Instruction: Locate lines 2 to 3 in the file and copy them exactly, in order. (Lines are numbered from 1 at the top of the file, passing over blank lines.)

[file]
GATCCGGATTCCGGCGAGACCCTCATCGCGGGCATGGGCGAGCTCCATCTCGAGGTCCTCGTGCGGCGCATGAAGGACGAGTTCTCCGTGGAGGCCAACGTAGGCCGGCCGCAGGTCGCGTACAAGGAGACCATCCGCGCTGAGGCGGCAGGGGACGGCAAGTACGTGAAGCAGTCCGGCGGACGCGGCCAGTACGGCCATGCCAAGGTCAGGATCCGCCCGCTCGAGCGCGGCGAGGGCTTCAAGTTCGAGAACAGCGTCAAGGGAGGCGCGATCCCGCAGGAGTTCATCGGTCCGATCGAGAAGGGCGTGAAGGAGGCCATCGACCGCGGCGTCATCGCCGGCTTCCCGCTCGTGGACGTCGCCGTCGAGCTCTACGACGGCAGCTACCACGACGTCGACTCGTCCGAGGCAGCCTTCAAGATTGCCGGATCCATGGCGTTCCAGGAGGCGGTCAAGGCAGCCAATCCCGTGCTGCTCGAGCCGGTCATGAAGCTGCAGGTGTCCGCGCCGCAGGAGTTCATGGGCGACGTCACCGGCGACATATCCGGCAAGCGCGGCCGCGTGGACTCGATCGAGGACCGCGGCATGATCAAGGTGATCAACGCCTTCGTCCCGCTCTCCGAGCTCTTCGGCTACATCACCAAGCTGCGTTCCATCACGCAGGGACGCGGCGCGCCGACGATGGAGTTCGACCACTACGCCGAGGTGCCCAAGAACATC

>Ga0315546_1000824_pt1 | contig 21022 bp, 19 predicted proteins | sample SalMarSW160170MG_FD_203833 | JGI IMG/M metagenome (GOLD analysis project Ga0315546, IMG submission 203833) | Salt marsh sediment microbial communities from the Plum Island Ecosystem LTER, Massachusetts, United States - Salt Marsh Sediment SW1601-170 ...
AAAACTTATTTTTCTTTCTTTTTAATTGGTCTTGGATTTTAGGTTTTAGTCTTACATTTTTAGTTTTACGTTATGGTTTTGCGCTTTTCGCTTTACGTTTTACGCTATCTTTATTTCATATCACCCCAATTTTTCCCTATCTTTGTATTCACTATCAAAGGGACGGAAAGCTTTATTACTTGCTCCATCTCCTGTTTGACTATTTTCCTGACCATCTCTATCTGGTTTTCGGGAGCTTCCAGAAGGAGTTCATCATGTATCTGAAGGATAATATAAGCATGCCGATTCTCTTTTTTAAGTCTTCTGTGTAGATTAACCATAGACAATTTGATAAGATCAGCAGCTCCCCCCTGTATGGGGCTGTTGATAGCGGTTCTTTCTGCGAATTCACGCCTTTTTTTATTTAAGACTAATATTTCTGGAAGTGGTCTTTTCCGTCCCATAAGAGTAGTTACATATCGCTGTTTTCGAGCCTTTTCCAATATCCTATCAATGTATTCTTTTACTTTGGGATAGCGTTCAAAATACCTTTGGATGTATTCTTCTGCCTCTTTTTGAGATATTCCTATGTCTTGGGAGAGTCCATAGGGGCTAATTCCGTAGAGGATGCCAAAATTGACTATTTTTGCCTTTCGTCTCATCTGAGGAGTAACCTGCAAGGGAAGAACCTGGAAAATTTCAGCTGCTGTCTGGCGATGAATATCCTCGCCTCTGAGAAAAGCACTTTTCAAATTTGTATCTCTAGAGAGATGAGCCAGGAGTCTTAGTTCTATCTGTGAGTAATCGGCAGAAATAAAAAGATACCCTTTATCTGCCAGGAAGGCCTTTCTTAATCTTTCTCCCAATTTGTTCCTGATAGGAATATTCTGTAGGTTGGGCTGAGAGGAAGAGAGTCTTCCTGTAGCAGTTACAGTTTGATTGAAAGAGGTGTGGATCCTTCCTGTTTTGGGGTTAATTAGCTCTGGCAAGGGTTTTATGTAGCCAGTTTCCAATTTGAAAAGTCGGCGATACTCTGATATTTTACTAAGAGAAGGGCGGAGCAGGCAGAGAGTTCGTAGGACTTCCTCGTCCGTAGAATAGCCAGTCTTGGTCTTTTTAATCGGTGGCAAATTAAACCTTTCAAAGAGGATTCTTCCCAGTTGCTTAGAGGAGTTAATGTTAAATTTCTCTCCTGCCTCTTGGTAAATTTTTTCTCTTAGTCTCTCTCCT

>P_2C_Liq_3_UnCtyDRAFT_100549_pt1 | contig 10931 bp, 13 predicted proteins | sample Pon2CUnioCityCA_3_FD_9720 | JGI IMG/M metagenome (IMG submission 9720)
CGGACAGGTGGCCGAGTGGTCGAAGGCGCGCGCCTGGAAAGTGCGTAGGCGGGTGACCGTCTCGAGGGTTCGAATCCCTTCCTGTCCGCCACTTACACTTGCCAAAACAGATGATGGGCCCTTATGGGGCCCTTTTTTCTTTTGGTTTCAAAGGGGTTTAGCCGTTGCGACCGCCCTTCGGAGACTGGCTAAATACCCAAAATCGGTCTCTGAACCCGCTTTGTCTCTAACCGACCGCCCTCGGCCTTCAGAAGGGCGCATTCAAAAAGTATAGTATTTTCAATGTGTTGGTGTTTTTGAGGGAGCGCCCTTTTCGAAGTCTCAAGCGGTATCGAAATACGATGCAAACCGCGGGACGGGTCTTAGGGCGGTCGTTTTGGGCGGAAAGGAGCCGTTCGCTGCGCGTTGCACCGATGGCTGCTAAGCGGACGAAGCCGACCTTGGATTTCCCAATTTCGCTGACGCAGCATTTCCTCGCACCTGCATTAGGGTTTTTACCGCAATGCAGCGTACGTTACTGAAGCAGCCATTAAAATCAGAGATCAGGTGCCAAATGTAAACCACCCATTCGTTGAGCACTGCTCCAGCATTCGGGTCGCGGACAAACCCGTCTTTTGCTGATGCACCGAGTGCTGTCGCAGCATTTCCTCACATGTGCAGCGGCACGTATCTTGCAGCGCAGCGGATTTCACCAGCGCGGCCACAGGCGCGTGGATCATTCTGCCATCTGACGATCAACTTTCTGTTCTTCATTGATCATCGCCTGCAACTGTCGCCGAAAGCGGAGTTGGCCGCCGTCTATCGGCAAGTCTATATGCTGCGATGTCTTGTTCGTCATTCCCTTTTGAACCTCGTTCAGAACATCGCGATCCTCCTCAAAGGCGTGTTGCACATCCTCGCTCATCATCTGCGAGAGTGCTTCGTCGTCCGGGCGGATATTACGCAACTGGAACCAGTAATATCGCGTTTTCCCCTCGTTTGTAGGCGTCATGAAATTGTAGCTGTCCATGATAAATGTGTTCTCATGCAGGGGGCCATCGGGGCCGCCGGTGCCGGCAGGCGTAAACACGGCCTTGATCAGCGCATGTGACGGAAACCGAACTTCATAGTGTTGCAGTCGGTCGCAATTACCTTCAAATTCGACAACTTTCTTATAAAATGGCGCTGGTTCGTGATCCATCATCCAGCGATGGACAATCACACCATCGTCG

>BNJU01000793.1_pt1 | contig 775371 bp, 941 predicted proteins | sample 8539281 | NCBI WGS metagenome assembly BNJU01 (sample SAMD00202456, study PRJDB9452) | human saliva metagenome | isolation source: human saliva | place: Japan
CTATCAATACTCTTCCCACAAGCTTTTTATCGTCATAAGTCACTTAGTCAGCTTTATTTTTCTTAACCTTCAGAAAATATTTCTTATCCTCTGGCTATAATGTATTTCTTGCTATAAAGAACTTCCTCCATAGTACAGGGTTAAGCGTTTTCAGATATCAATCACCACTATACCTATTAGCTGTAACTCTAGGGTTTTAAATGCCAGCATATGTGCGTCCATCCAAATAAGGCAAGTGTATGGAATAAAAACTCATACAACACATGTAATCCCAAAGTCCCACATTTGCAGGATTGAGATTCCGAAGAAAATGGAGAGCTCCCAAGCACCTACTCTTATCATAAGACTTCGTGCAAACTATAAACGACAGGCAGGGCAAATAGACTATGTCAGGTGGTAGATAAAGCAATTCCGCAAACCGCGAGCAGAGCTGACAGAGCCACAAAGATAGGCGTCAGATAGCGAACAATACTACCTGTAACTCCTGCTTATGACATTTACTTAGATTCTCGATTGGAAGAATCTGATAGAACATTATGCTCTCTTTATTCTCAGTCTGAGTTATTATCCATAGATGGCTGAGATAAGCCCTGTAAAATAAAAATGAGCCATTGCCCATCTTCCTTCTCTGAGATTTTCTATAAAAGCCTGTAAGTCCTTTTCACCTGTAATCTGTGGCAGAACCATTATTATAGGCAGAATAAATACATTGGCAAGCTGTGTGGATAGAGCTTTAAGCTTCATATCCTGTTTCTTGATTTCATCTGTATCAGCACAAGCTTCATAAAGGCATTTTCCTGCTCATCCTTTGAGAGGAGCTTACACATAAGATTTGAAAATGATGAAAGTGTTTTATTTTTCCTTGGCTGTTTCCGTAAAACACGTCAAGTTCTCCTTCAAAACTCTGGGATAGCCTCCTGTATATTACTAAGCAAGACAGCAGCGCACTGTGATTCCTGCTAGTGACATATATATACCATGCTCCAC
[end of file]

>Ga0315546_1000824_pt1 | contig 21022 bp, 19 predicted proteins | sample SalMarSW160170MG_FD_203833 | JGI IMG/M metagenome (GOLD analysis project Ga0315546, IMG submission 203833) | Salt marsh sediment microbial communities from the Plum Island Ecosystem LTER, Massachusetts, United States - Salt Marsh Sediment SW1601-170 ...
AAAACTTATTTTTCTTTCTTTTTAATTGGTCTTGGATTTTAGGTTTTAGTCTTACATTTTTAGTTTTACGTTATGGTTTTGCGCTTTTCGCTTTACGTTTTACGCTATCTTTATTTCATATCACCCCAATTTTTCCCTATCTTTGTATTCACTATCAAAGGGACGGAAAGCTTTATTACTTGCTCCATCTCCTGTTTGACTATTTTCCTGACCATCTCTATCTGGTTTTCGGGAGCTTCCAGAAGGAGTTCATCATGTATCTGAAGGATAATATAAGCATGCCGATTCTCTTTTTTAAGTCTTCTGTGTAGATTAACCATAGACAATTTGATAAGATCAGCAGCTCCCCCCTGTATGGGGCTGTTGATAGCGGTTCTTTCTGCGAATTCACGCCTTTTTTTATTTAAGACTAATATTTCTGGAAGTGGTCTTTTCCGTCCCATAAGAGTAGTTACATATCGCTGTTTTCGAGCCTTTTCCAATATCCTATCAATGTATTCTTTTACTTTGGGATAGCGTTCAAAATACCTTTGGATGTATTCTTCTGCCTCTTTTTGAGATATTCCTATGTCTTGGGAGAGTCCATAGGGGCTAATTCCGTAGAGGATGCCAAAATTGACTATTTTTGCCTTTCGTCTCATCTGAGGAGTAACCTGCAAGGGAAGAACCTGGAAAATTTCAGCTGCTGTCTGGCGATGAATATCCTCGCCTCTGAGAAAAGCACTTTTCAAATTTGTATCTCTAGAGAGATGAGCCAGGAGTCTTAGTTCTATCTGTGAGTAATCGGCAGAAATAAAAAGATACCCTTTATCTGCCAGGAAGGCCTTTCTTAATCTTTCTCCCAATTTGTTCCTGATAGGAATATTCTGTAGGTTGGGCTGAGAGGAAGAGAGTCTTCCTGTAGCAGTTACAGTTTGATTGAAAGAGGTGTGGATCCTTCCTGTTTTGGGGTTAATTAGCTCTGGCAAGGGTTTTATGTAGCCAGTTTCCAATTTGAAAAGTCGGCGATACTCTGATATTTTACTAAGAGAAGGGCGGAGCAGGCAGAGAGTTCGTAGGACTTCCTCGTCCGTAGAATAGCCAGTCTTGGTCTTTTTAATCGGTGGCAAATTAAACCTTTCAAAGAGGATTCTTCCCAGTTGCTTAGAGGAGTTAATGTTAAATTTCTCTCCTGCCTCTTGGTAAATTTTTTCTCTTAGTCTCTCTCCT